IN RE: Donna L. CARR

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Supreme Court, Appellate Division, Third Department, New York.

IN RE: Donna L. CARR, Respondent, v. Joseph B. CARR, Appellant.

Decided: October 23, 2003

Before:  MERCURE, J.P., PETERS, SPAIN, ROSE and KANE, JJ. Siegal Law Offices, Albany (David M. Siegal of counsel), for appellant. Englert, Coffey & McHugh L.L.P., Schenectady (Nicholas E. Tishler, Niskayuna, of counsel), for respondent.

Appeals (1) from an order of the Family Court of Albany County (Maney, J.), entered October 22, 2002, which granted petitioner's application, in a proceeding pursuant to Family Ct. Act article 4, for an upward modification of child support, and (2) from an order of said court, entered February 26, 2003, which awarded counsel fees to petitioner.

The parties were divorced in September 2000.   They were awarded joint custody of their daughter, born in 1988, with petitioner having primary physical custody.   As relevant here, respondent was directed to pay petitioner $490 per month in child support.1  In April 2002, petitioner commenced this proceeding seeking, among other things, an upward modification of child support, alleging that respondent's income had increased substantially.   Following a hearing, the Hearing Examiner found that respondent's income had increased from $44,620 at the time of the parties' divorce to $230,750.   Based upon this increase in income, the Hearing Examiner determined that petitioner had established a change in circumstances. After imputing $30,000 in income to petitioner, the Hearing Examiner applied the Child Support Standards Act (see Family Ct. Act § 413) (hereinafter CSSA) percentage to the total combined parental income and awarded petitioner child support of $3,250.68 per month.   Family Court subsequently denied respondent's objections to the Hearing Examiner's determination and respondent appeals.   Thereafter, the Hearing Examiner awarded petitioner $3,500 in counsel fees and Family Court affirmed the award.   Respondent appeals from that order, as well.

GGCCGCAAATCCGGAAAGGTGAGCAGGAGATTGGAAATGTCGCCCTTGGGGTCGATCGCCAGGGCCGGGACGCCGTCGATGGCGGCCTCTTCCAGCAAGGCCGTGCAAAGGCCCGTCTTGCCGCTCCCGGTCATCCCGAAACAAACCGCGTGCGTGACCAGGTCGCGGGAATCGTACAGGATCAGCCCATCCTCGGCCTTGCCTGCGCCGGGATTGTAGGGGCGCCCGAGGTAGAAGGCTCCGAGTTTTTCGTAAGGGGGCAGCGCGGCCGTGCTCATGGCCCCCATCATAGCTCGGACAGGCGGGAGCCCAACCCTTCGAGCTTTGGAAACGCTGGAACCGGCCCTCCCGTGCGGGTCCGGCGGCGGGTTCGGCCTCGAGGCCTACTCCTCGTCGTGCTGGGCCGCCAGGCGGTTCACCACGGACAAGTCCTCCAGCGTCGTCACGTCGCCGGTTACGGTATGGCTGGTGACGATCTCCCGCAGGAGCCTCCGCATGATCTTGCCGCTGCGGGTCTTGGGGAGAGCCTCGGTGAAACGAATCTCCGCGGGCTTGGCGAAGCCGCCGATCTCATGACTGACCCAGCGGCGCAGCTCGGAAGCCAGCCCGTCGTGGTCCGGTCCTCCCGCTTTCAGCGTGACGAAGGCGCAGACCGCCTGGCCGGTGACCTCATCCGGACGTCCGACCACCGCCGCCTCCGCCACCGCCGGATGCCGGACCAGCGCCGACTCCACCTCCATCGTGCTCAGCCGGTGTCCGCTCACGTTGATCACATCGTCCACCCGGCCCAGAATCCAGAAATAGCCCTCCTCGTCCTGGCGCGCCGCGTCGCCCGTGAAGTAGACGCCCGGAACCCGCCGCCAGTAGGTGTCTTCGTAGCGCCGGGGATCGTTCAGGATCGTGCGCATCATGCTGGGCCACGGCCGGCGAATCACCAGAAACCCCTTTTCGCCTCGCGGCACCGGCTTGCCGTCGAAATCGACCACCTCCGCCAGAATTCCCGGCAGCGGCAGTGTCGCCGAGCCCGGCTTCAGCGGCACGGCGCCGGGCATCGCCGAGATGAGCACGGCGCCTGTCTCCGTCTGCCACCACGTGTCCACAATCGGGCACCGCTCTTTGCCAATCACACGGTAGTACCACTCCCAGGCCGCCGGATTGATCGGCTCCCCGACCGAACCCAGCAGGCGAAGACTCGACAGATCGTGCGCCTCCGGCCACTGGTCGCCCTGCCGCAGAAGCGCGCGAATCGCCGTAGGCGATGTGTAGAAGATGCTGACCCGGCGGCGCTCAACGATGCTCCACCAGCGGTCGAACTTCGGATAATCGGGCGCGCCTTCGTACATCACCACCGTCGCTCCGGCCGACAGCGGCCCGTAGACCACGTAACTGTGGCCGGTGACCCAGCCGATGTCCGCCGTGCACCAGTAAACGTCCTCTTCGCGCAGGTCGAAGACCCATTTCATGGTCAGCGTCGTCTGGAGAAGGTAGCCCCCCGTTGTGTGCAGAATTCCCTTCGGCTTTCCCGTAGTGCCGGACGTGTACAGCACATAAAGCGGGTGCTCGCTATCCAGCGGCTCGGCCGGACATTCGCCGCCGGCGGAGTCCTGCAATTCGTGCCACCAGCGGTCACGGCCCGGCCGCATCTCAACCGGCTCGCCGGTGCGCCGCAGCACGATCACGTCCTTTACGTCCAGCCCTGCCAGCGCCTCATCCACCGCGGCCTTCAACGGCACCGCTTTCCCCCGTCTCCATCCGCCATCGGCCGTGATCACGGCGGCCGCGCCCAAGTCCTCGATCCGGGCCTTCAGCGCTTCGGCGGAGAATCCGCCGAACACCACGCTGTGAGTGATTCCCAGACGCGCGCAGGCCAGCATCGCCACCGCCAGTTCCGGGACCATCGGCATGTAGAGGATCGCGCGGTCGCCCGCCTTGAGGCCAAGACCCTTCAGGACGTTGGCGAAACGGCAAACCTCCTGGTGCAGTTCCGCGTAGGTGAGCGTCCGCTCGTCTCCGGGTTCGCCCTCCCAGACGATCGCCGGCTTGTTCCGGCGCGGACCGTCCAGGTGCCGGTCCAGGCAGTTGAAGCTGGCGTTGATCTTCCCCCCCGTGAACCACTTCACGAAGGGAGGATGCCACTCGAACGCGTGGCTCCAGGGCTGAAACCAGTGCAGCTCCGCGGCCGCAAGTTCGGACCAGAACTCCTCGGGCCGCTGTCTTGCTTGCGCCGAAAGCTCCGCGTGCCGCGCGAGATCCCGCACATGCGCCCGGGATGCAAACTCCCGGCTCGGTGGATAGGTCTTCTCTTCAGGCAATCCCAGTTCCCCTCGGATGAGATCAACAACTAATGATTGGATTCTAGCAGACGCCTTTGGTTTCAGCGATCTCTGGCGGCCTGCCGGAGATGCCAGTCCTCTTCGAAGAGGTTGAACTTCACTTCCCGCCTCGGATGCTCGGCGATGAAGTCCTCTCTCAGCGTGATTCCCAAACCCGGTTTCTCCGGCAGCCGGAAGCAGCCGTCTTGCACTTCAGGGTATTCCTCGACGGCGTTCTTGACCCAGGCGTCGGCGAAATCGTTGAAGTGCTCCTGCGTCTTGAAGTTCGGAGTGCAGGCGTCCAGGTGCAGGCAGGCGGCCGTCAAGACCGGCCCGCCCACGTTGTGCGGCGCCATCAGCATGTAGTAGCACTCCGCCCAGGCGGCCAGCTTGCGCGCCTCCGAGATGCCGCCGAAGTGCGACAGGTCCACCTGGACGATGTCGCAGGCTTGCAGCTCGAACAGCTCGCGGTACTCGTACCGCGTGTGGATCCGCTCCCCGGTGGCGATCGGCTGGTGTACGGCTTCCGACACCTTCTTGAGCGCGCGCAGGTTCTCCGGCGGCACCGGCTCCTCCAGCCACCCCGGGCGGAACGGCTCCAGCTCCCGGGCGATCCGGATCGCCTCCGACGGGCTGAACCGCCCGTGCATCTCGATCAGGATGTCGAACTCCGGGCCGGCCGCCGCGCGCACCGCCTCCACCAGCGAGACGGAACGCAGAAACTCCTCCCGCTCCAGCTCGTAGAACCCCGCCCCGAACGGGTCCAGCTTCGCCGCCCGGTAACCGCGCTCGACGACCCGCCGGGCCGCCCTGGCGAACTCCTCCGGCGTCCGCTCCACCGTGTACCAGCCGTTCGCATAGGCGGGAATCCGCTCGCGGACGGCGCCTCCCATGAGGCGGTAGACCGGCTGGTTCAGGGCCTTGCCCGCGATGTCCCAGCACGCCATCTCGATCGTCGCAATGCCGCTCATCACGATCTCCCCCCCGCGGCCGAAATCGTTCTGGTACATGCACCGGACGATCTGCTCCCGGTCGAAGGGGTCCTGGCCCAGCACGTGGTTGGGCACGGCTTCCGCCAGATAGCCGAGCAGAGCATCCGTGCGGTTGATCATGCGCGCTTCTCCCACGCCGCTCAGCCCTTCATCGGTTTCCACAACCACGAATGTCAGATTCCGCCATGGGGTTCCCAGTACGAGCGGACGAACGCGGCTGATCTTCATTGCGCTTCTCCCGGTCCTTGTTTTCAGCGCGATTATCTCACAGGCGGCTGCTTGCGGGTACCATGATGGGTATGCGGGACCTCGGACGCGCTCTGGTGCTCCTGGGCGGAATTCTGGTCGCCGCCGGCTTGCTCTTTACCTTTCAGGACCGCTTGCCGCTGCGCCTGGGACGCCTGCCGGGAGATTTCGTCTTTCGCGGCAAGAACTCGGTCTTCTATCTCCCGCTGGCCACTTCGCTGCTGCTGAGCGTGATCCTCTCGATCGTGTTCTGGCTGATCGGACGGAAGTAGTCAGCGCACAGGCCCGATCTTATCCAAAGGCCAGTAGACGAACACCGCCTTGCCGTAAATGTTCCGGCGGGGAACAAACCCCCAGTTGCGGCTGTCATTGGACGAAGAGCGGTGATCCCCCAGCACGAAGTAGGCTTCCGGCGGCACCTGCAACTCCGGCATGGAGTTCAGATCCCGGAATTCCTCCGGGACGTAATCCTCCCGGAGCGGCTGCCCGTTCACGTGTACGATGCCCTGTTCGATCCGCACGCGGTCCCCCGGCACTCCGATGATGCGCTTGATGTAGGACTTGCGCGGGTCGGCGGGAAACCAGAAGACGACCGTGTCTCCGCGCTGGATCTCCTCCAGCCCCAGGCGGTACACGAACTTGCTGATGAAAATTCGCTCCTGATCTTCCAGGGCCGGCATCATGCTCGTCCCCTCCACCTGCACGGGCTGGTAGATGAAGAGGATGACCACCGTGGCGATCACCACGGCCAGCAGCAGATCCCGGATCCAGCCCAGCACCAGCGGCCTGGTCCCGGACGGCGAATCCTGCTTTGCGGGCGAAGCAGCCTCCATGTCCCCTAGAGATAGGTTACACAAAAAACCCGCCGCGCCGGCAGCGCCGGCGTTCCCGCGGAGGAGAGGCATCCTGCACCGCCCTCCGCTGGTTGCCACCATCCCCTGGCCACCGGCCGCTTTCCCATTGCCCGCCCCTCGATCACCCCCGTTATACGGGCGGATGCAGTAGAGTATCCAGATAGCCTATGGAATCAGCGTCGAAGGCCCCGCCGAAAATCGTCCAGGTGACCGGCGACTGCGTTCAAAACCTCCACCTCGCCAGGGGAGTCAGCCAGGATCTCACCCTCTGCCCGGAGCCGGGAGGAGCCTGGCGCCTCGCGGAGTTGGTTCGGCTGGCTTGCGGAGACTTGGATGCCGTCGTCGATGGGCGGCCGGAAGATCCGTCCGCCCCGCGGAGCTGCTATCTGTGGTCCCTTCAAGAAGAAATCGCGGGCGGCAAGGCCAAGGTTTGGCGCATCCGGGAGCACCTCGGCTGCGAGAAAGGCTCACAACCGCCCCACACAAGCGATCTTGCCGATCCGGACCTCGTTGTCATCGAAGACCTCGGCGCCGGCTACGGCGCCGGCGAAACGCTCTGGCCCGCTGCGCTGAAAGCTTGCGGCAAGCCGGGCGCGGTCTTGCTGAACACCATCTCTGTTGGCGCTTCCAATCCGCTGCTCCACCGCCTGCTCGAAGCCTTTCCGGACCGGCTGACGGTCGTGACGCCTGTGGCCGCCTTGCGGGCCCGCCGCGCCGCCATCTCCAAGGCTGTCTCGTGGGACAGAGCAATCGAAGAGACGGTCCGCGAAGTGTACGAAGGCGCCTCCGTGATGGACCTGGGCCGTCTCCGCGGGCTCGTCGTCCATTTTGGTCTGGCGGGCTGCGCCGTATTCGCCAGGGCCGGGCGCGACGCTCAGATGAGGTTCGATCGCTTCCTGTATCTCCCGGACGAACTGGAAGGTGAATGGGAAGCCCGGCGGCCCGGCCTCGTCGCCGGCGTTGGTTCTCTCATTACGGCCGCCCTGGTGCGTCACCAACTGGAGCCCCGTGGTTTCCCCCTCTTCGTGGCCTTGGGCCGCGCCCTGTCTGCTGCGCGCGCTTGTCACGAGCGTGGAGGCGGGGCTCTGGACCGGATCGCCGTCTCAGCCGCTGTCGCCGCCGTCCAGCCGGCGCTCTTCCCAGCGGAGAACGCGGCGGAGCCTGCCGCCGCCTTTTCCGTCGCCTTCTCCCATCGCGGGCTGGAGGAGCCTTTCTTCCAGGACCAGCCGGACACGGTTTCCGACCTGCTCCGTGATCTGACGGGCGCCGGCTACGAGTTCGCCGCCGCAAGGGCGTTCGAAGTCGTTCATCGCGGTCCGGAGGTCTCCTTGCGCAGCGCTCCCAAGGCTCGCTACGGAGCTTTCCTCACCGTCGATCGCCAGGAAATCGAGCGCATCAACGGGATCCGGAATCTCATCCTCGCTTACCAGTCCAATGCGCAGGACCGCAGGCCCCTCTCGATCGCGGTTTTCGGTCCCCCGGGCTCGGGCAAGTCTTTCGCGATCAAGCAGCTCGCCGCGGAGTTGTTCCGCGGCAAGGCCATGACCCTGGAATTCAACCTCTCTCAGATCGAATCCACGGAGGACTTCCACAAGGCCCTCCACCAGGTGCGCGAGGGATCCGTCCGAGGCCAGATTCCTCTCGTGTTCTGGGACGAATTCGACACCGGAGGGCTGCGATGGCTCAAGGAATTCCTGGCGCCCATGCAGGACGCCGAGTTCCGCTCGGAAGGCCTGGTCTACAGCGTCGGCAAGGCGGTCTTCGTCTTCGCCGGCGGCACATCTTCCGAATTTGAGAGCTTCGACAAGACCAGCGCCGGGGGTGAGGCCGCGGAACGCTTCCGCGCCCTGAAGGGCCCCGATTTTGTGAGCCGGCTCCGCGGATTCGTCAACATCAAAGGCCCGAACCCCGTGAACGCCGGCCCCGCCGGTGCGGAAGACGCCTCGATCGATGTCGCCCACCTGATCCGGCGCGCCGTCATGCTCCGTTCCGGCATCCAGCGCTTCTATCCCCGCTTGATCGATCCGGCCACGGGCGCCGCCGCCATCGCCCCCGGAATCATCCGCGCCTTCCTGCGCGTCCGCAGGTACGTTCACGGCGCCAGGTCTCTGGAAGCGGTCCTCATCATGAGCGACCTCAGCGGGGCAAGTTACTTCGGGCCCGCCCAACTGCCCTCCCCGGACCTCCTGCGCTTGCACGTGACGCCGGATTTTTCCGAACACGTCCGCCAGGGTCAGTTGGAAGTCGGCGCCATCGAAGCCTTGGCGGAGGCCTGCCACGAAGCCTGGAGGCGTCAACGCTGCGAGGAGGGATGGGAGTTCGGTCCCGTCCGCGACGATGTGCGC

Initially, we reject respondent's argument that Family Court improperly determined his annual income for purposes of child support.   The record reveals that Family Court calculated respondent's income by subtracting the amount he paid in maintenance to a nonparty spouse and one half of the amount he paid in self-employment tax from the total income reported on his 2001 tax return, resulting in a finding of $230,750 in income for child support purposes (see Family Ct. Act § 413[1][b][5][i], [vii] ).   Respondent claims, however, that $129,801 of his total reported income resulted from the resolution of 50 personal injury cases from the now defunct McClung, Peters and Simon-a law firm in which respondent formerly was a partner-and will not be repeated.   He further asserts that because the money was used solely to pay law firm debt, the income should be deemed “paper-only” and not included in his income for the purpose of calculating child support.   We disagree.